It’s late by City standards, and it was no surprise that Mancini went public with his frustrations at his club’s lack of transfer activity in early August (Daily Mail).
Of course, it could have been smoke and mirrors, as Jack Rodwell arrived a mere two days after the above article was published, but Mancini may well have made a good point.
By doing their business so late in the transfer window, City’s new recruit (so far, that remains in the singular) spent his preseason training with his former club, Everton, rather than with Mancini.
Not necessarily the best preparation from City’s point of view.
Going Young and English
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While just the first example, the Jack Rodwell transfer signaled a change in City’s transfer policy.
Because after being linked with Javi Martinez (Daily Mail) and Daniele De Rossi (Daily Mail), Mancini ultimately brought in Rodwell, also a defensive midfielder, but who is better known for his potential and “Englishness” than any established qualities as the other rumored signings.
Rodwell adds to an already strong English core of Joe Hart, Micah Richards, Joleon Lescott, James Milner, Adam Johnson and Gareth Barry.
And in light of the Sinclair rumors, perhaps City are paying more attention to the English FA’s homegrown quotas than their previous transfer policies had reflected.
But are these signings at the expense of other, perhaps more established, stars that City could bring in?
Missing the Opportunity to Pull Away from the Pack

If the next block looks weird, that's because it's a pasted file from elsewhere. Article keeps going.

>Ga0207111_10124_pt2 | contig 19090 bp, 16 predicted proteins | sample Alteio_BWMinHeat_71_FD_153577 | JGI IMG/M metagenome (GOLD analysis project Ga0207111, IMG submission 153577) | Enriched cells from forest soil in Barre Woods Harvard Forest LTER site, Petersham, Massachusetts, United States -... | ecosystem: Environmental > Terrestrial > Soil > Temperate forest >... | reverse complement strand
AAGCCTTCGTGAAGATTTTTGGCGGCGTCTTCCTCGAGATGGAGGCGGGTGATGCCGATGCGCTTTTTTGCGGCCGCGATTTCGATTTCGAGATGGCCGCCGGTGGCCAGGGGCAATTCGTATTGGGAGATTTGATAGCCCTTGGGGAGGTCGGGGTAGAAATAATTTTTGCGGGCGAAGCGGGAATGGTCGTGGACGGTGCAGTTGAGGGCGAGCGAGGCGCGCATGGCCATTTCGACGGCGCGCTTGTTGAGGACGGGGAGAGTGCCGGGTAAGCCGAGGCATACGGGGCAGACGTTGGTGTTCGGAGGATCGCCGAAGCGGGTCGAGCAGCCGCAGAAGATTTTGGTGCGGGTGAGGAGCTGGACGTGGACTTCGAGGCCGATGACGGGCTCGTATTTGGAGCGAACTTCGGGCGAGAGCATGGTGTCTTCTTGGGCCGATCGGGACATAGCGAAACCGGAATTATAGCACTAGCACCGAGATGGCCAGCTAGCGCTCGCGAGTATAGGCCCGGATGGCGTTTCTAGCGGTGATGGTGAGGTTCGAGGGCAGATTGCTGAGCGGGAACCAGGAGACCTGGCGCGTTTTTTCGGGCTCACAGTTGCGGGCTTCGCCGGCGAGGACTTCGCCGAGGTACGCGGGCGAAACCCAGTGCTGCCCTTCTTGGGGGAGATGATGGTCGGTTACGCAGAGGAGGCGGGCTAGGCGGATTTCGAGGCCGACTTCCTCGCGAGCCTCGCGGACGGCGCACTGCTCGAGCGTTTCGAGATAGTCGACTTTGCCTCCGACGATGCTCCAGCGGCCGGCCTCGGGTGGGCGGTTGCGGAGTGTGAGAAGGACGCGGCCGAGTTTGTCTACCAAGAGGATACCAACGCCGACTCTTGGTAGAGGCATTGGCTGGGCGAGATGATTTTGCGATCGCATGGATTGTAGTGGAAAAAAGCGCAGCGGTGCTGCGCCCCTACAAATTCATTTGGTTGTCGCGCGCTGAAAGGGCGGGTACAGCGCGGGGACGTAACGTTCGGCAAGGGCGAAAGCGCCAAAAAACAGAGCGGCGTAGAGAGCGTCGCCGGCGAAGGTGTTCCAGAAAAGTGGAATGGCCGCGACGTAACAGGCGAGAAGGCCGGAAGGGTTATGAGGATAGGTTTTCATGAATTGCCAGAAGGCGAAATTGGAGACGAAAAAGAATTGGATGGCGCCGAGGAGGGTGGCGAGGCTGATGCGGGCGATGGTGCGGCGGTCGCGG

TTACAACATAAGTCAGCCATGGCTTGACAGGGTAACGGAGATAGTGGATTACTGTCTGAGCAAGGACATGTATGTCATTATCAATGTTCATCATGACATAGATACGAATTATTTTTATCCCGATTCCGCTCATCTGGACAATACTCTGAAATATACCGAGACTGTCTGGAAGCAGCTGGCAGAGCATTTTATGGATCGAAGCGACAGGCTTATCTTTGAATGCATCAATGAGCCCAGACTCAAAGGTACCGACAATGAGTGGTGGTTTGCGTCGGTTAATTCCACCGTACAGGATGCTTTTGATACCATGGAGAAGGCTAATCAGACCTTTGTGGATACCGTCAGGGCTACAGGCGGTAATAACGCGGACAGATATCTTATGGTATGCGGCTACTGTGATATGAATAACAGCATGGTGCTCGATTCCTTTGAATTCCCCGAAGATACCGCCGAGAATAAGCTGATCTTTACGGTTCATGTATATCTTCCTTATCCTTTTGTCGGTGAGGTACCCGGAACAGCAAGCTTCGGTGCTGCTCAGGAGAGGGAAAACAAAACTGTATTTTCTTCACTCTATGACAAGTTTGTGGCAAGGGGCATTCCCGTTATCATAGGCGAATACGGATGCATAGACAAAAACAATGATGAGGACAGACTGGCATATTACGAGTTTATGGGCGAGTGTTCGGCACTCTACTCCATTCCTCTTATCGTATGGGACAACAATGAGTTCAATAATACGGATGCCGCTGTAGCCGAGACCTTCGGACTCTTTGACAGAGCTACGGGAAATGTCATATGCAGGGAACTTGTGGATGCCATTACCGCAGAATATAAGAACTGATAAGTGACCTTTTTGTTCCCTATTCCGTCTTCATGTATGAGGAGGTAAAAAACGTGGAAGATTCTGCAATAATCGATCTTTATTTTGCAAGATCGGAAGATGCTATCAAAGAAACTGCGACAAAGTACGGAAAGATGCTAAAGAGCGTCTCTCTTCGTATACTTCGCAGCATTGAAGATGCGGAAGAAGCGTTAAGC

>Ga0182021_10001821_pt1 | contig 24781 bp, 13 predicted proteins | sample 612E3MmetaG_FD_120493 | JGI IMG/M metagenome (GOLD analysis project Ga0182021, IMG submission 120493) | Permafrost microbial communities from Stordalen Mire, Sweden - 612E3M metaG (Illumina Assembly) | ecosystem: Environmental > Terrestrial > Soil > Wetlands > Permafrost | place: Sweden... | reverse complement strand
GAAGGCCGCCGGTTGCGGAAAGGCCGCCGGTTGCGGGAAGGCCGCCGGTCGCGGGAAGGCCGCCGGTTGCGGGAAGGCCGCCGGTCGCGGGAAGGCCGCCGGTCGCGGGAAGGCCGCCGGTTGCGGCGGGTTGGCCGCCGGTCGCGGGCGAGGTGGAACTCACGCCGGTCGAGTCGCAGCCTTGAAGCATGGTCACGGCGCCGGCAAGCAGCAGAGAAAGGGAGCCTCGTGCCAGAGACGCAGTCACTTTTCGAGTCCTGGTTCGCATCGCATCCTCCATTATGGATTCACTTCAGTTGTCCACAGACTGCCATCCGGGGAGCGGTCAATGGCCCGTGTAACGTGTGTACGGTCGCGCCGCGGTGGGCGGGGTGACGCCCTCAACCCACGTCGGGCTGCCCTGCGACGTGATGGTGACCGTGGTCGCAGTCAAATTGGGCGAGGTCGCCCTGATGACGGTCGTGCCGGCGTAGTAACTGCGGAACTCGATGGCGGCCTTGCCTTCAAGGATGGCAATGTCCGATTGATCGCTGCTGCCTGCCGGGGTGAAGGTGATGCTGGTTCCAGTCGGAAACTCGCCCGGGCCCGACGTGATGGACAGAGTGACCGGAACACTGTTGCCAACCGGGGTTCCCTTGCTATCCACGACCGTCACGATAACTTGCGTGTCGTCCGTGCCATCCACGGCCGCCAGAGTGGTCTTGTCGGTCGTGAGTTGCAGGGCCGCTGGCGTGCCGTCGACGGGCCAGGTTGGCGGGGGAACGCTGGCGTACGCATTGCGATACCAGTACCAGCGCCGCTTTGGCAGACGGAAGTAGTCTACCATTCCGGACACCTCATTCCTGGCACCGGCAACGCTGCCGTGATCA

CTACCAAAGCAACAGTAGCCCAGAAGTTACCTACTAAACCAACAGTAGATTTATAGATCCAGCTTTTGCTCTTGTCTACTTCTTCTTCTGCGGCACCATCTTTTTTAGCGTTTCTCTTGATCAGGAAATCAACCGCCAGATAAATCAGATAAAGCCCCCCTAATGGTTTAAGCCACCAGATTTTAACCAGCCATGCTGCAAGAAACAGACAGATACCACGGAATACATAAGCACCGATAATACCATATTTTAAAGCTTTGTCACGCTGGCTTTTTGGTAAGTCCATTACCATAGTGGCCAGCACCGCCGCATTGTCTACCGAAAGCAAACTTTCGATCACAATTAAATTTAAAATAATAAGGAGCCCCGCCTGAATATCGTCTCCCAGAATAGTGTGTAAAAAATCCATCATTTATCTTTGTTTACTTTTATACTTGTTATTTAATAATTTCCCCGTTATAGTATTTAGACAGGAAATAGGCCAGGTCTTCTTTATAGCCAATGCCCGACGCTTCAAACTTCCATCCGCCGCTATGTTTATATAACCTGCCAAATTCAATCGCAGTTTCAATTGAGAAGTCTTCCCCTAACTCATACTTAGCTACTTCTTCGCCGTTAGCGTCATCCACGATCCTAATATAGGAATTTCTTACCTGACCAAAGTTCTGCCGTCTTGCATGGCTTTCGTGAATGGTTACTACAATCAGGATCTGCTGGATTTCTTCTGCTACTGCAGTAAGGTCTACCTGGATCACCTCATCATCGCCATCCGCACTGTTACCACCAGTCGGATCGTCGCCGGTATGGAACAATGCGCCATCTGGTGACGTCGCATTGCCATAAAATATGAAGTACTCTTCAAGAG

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It’s been a dramatic departure, to say the least, from previous summers that saw the likes of Aguero, Nasri and Yaya Toure arrive at the Etihad.
But while Mancini still enjoys a league-beating squad at his disposal, a combination of the above factors leads us to wonder what might have been.
What might have been if Martinez had been signed to sit alongside Toure in the defensive midfield position?
What might have been if Daniel Agger (The Guardian) had been signed to partner Vincent Kompany in central defence?
What might have been if genuine world-class performers, instead of budding English prospects, had been added to Mancini’s squad?
They would have been the sprinkling ornaments to an already strong squad, an opportunity to truly pull away from the rest of the league and to take on the continent’s leading lights.
Instead, Mancini starts with largely the same squad he had last year.
Only time will tell whether this summer’s transfer policy has done him justice, or failed him spectacularly.
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Of course, there are still nine days to go until the transfer window slams shut on Sept. 1, which means City still have enough time to bring in a few signings yet.
And with the Aguero injury, don’t be surprised to see further strengthening up front.
But the overall situation still applies—that this is a strangely underwhelming summer at Manchester City.
What are your thoughts on City’s transfers this summer? Are they fine as is, or should they have strengthened earlier? Let us know in the comments below.
Also check out: Analyzing City’s Jack Rodwell Transfer